When people think of the works of C.S. Lewis, a few titles are sure to immediately come to mind, such as "The Lion, the Witch and the Wardrobe," "The Screwtape Letters," or "Mere Christianity."
But during a stop to the Sioux Center Public Library a while back, I came across a book of his I had never heard of before: "The Pilgrim's Regress." I checked it out, and have been enjoying this read about a young man's journey away from and back to Christianity.
"The Pilgrim’s Regress" is a strange tale, filled with allusions to the philosophies of his day. The tale is told of a young man named John who determinedly sets out from his small, comfortable village and life under the seemingly arbitrary rules of the land watched by Stewards on behalf of the seemingly absent Landlord. John abandons this to seek an image of paradise he’s seen in several visions.
His travels take him far across the land, and he meets a variety of men and women, some more amicable than others. His first encounter with Mr. Enlightenment goes well enough, but his run-ins with his offspring, later on, produce mixed results.
But one of the most striking characters found in the book is that of the Spirit of the Age, a massive giant whose throne is a mountain. John has wandered to the border of the Age’s domain, and the border guards detain John, not because he won’t depart, but to prevent him from departing. That’s the trick, you see; the Age is a greedy master, and he demands more servants.
Captive in the Age’s dungeon located in front of his throne, John is surrounded by other prisoners who are being driven mad by the giant and the effects of his powerful gaze. A guard periodically comes in and asks illogical questions, punishing those who resist, such as John.
Slowly, John starts to go mad, too, until he sees the logical flaw in the guard’s questioning. At this burst of logic, rescue comes from a knight, the armor-clad Reason, who then challenges the Spirit of the Age to answer a series of questions. When he loses, she slays him and comes to John’s aid.
Even with this powerful beast dead, John's fellow prisoners refuse to leave. They are too far gone, having lived for too long in without the benefit of Reason. Their master is dead, but they belong to the Spirit of the Age all the same.
Along the way, John and his companion, Virtue, come across a cabin near a canyon cliff inhabited by an old man by the name of Mr. Sensible.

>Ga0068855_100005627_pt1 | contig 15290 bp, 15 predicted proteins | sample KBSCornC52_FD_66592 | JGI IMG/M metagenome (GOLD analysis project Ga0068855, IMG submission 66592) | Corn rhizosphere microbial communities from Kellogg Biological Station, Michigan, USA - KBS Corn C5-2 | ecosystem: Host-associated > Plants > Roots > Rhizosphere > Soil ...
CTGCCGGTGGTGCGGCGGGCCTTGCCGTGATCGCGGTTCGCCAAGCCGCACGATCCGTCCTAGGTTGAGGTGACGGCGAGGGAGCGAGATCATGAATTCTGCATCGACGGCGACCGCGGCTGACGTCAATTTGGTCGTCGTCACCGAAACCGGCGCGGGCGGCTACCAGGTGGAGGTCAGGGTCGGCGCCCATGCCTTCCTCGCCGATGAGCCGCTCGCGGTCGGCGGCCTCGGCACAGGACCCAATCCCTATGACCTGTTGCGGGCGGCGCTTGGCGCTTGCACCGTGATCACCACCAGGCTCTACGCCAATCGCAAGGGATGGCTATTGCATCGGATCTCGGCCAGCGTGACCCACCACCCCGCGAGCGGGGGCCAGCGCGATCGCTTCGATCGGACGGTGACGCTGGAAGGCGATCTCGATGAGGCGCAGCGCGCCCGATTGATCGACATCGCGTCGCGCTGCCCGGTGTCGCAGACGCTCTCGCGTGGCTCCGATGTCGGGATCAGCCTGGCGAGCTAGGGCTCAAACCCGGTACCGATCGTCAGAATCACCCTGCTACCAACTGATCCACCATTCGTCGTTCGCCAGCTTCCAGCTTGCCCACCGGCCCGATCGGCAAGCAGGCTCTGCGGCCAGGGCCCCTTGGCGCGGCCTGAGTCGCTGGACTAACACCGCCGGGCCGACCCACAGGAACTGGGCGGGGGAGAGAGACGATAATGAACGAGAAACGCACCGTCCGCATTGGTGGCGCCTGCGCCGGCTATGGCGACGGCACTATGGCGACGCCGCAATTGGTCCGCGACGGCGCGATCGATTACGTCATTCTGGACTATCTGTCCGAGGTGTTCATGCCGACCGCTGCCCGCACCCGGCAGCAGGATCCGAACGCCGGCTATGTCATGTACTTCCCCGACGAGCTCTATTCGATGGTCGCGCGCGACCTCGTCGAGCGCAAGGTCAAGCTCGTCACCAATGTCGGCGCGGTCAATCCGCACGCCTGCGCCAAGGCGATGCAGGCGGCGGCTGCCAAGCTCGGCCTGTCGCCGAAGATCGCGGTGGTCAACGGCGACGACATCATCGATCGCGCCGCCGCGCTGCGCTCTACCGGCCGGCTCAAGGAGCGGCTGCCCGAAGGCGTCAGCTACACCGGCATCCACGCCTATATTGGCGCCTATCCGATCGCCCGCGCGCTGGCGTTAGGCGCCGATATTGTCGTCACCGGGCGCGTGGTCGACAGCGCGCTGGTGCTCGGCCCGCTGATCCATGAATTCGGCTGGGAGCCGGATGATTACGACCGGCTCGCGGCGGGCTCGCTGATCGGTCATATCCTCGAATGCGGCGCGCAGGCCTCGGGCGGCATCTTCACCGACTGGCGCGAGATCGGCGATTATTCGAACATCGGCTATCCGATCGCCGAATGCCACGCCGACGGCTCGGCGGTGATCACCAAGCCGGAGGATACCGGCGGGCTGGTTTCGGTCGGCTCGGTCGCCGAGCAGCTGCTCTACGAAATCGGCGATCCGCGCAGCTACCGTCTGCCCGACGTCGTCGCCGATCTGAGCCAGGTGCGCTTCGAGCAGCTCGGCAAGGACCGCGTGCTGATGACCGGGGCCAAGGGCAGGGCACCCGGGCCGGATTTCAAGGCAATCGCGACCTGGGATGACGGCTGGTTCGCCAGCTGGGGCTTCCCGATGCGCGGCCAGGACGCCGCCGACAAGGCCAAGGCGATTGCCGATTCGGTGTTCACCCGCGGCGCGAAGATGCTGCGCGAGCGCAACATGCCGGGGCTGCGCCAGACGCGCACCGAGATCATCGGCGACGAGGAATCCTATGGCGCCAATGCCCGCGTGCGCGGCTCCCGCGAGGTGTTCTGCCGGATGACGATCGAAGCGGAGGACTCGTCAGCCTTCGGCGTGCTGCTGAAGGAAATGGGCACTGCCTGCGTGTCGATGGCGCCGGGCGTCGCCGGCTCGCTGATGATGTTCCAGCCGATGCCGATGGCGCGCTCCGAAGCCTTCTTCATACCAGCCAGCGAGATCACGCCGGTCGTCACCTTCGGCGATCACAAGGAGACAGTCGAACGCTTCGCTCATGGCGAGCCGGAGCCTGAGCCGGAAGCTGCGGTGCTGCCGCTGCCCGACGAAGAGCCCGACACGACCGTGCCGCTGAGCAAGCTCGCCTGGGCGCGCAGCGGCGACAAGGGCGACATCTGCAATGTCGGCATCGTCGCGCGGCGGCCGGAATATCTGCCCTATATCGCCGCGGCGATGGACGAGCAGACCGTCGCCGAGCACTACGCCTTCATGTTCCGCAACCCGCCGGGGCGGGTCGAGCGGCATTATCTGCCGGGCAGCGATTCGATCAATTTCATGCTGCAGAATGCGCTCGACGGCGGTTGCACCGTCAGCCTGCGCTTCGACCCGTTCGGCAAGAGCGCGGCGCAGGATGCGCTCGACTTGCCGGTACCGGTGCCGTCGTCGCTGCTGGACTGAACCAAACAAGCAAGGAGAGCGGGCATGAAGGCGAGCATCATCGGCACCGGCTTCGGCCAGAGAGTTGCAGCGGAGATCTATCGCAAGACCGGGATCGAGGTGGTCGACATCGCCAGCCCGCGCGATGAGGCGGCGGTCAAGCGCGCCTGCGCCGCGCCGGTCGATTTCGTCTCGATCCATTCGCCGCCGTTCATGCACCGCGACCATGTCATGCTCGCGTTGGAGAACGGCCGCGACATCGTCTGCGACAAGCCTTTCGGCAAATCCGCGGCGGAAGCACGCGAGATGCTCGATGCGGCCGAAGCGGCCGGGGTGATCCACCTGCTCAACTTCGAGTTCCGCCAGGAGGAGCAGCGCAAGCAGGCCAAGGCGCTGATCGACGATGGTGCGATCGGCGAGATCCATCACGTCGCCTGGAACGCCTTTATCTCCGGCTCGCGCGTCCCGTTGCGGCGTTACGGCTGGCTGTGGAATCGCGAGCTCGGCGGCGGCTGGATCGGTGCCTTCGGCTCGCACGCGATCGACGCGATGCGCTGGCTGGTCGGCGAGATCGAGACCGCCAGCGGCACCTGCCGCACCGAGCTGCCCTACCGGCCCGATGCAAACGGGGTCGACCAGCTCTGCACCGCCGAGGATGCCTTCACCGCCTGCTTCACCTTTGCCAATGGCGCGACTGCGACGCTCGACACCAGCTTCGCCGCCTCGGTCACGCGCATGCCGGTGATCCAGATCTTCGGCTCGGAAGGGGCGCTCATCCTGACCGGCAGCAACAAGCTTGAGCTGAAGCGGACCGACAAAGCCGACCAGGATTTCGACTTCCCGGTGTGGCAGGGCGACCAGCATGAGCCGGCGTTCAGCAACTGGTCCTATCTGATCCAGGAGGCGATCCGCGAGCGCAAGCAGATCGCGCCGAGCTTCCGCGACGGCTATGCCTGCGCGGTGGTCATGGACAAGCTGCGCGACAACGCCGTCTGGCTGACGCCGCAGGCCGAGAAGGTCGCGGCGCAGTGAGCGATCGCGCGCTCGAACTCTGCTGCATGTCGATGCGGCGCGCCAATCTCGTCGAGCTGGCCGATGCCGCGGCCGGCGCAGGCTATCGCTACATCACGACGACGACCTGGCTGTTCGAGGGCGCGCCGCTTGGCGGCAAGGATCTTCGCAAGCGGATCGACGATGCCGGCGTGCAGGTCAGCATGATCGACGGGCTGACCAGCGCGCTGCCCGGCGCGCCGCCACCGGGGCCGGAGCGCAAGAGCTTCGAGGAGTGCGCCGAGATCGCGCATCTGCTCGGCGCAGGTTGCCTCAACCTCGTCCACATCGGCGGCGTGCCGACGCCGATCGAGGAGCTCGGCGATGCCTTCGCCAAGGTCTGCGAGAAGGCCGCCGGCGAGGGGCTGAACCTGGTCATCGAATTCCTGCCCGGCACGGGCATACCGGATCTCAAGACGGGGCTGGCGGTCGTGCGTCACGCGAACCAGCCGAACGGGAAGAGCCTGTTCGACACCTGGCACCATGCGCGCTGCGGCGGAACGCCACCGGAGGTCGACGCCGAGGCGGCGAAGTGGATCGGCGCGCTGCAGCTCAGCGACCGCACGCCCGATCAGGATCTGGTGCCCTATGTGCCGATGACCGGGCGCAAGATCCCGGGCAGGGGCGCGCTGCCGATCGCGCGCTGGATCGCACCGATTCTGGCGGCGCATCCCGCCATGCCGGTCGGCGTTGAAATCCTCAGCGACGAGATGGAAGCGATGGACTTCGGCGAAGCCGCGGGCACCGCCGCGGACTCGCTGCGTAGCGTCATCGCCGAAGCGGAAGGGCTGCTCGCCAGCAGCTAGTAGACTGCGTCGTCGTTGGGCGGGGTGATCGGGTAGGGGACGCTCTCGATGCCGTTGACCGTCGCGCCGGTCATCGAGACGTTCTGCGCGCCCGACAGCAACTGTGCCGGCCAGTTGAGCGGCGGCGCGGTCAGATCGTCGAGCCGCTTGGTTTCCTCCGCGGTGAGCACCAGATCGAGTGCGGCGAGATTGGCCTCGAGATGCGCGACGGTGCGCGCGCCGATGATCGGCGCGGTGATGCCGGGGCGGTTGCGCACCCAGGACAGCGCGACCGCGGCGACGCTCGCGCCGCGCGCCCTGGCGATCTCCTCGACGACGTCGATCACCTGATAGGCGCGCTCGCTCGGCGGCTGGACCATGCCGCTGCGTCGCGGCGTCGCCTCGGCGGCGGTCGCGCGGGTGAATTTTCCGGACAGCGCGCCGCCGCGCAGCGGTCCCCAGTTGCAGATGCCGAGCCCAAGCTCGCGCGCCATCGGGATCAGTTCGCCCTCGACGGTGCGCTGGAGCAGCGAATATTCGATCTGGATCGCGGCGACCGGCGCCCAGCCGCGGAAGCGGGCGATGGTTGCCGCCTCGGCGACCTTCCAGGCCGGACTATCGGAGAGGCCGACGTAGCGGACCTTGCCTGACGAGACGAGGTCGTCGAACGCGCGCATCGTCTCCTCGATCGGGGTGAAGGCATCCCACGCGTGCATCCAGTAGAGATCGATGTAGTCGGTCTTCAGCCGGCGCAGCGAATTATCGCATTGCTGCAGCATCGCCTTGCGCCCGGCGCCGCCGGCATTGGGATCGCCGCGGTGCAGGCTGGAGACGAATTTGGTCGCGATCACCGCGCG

He’s a dilettante, familiar with all sorts of philosophy and literature and sayings, but it’s all quite rudimentary and frequently misses the point of their source.
He knows much, but only for the purpose of holding a pleasant conversation with the occasional guest. He despises confrontation and debate of any sort, believing Virtue’s rebuttals and questions to be signs of dogmatism. How can you be polite company when you must insist on being right or consistent?
He claims to be a moderate through and through, holding to the middles of life, but even that’s not truly so. He just can’t bring himself to believe in anything with vigor; that is much more accurately his stance. He’s not moderate; he’s shallow.
As it turns out, he’s a parasite. The comfortable lifestyle he lives is the work of his manservant, named Drudge. Drudge, as he tells John and Virtue, has served many masters who all lived here. Over the years, he’s rebuilt the cabin many times; as the cliff erodes, it’s toppled the cabin and its owner over the edge time and again.
Mr. Sensible’s time will come, too, and when Drudge abandons his master, Mr. Sensible despairs because he’s being deprived of his comfortable lifestyle. All that he had was not wrought by his own endeavors, and he is left to reap what he has sown: nothing.
Where I am now, Virtue has returned from scouting the path ahead, warning of a group of ugly dwarves who serve a massive barbarian named Savage, who’s preparing to destroy all the land with his dwarf army.
There are two factions among his army, who constantly squabble but are much the same in all but clothing and color. They represent the Marxists and fascists of Lewis’ day. Different though they may seem, they both loyally follow the same cruel man and reside in the same mountainside.
As this book makes clear, the philosophies of the past never truly die and are well worth remembering for when they arise once again, and no master is better than the Landlord.